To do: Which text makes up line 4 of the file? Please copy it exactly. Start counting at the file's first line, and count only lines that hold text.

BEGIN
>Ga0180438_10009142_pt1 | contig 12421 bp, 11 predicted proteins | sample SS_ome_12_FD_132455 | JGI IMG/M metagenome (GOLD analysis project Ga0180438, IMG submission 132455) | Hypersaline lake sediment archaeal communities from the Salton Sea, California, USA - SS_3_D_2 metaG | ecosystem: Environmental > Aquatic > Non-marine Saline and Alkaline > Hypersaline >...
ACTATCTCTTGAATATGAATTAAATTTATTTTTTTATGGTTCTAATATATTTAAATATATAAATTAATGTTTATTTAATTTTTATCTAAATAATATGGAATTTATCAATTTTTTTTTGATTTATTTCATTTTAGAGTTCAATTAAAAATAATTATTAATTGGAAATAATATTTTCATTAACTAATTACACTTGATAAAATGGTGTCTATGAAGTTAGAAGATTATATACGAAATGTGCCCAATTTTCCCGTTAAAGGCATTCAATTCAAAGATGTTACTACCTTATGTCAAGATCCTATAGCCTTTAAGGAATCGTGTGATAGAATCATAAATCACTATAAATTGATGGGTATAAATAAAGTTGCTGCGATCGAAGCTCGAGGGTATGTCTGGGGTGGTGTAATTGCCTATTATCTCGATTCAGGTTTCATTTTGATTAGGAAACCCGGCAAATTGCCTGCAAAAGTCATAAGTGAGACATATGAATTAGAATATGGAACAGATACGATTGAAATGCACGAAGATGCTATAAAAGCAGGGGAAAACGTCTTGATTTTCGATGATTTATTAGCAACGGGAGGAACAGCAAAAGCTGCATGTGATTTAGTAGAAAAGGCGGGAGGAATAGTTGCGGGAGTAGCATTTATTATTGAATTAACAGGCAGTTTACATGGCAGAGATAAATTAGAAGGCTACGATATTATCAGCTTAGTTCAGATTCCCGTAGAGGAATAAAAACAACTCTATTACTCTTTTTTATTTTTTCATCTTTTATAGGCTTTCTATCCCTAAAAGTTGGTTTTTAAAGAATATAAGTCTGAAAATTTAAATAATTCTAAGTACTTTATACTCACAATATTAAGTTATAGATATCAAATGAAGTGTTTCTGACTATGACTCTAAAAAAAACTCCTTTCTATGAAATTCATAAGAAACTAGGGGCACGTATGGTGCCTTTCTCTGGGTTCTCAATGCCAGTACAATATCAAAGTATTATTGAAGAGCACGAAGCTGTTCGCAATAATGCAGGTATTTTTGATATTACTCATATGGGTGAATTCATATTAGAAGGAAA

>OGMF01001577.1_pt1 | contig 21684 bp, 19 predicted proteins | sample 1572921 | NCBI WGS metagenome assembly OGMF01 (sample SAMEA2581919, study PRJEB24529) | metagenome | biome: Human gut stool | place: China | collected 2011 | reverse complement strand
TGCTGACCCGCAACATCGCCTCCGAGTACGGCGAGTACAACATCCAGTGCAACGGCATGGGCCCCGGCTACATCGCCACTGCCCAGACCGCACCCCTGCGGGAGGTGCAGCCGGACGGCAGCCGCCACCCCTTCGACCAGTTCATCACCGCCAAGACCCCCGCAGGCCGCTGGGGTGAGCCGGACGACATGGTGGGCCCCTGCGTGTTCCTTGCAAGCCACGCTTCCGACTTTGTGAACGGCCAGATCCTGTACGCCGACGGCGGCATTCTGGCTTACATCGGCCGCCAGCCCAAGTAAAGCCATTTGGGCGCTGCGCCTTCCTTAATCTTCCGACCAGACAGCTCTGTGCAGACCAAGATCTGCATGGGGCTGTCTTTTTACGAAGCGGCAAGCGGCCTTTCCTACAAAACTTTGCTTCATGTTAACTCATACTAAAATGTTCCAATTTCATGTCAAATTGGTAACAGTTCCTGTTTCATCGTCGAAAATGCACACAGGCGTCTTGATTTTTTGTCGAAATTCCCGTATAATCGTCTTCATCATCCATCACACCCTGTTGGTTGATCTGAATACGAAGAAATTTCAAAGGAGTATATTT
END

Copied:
TGCTGACCCGCAACATCGCCTCCGAGTACGGCGAGTACAACATCCAGTGCAACGGCATGGGCCCCGGCTACATCGCCACTGCCCAGACCGCACCCCTGCGGGAGGTGCAGCCGGACGGCAGCCGCCACCCCTTCGACCAGTTCATCACCGCCAAGACCCCCGCAGGCCGCTGGGGTGAGCCGGACGACATGGTGGGCCCCTGCGTGTTCCTTGCAAGCCACGCTTCCGACTTTGTGAACGGCCAGATCCTGTACGCCGACGGCGGCATTCTGGCTTACATCGGCCGCCAGCCCAAGTAAAGCCATTTGGGCGCTGCGCCTTCCTTAATCTTCCGACCAGACAGCTCTGTGCAGACCAAGATCTGCATGGGGCTGTCTTTTTACGAAGCGGCAAGCGGCCTTTCCTACAAAACTTTGCTTCATGTTAACTCATACTAAAATGTTCCAATTTCATGTCAAATTGGTAACAGTTCCTGTTTCATCGTCGAAAATGCACACAGGCGTCTTGATTTTTTGTCGAAATTCCCGTATAATCGTCTTCATCATCCATCACACCCTGTTGGTTGATCTGAATACGAAGAAATTTCAAAGGAGTATATTT